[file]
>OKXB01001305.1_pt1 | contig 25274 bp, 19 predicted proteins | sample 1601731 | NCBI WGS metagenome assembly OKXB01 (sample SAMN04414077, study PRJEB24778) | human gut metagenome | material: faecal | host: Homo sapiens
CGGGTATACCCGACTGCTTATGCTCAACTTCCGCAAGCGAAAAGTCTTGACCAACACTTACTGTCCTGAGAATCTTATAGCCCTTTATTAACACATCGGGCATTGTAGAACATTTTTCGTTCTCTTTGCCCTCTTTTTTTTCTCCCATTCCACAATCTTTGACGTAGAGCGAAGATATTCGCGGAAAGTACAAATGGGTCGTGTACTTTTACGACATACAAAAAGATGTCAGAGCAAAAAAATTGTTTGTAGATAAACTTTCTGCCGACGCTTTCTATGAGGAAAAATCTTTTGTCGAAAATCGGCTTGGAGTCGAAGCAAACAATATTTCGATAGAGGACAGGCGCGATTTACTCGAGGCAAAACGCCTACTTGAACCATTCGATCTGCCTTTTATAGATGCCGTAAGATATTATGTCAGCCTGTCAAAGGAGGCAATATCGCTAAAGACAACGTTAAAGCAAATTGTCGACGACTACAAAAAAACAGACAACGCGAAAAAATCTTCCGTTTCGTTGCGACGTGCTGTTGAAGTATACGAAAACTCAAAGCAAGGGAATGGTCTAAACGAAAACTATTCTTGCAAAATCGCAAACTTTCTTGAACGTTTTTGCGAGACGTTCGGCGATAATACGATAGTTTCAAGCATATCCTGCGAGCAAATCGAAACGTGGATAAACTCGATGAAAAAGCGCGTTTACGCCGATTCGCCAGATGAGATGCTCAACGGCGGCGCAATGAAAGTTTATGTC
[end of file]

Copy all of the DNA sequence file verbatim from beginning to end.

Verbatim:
>OKXB01001305.1_pt1 | contig 25274 bp, 19 predicted proteins | sample 1601731 | NCBI WGS metagenome assembly OKXB01 (sample SAMN04414077, study PRJEB24778) | human gut metagenome | material: faecal | host: Homo sapiens
CGGGTATACCCGACTGCTTATGCTCAACTTCCGCAAGCGAAAAGTCTTGACCAACACTTACTGTCCTGAGAATCTTATAGCCCTTTATTAACACATCGGGCATTGTAGAACATTTTTCGTTCTCTTTGCCCTCTTTTTTTTCTCCCATTCCACAATCTTTGACGTAGAGCGAAGATATTCGCGGAAAGTACAAATGGGTCGTGTACTTTTACGACATACAAAAAGATGTCAGAGCAAAAAAATTGTTTGTAGATAAACTTTCTGCCGACGCTTTCTATGAGGAAAAATCTTTTGTCGAAAATCGGCTTGGAGTCGAAGCAAACAATATTTCGATAGAGGACAGGCGCGATTTACTCGAGGCAAAACGCCTACTTGAACCATTCGATCTGCCTTTTATAGATGCCGTAAGATATTATGTCAGCCTGTCAAAGGAGGCAATATCGCTAAAGACAACGTTAAAGCAAATTGTCGACGACTACAAAAAAACAGACAACGCGAAAAAATCTTCCGTTTCGTTGCGACGTGCTGTTGAAGTATACGAAAACTCAAAGCAAGGGAATGGTCTAAACGAAAACTATTCTTGCAAAATCGCAAACTTTCTTGAACGTTTTTGCGAGACGTTCGGCGATAATACGATAGTTTCAAGCATATCCTGCGAGCAAATCGAAACGTGGATAAACTCGATGAAAAAGCGCGTTTACGCCGATTCGCCAGATGAGATGCTCAACGGCGGCGCAATGAAAGTTTATGTC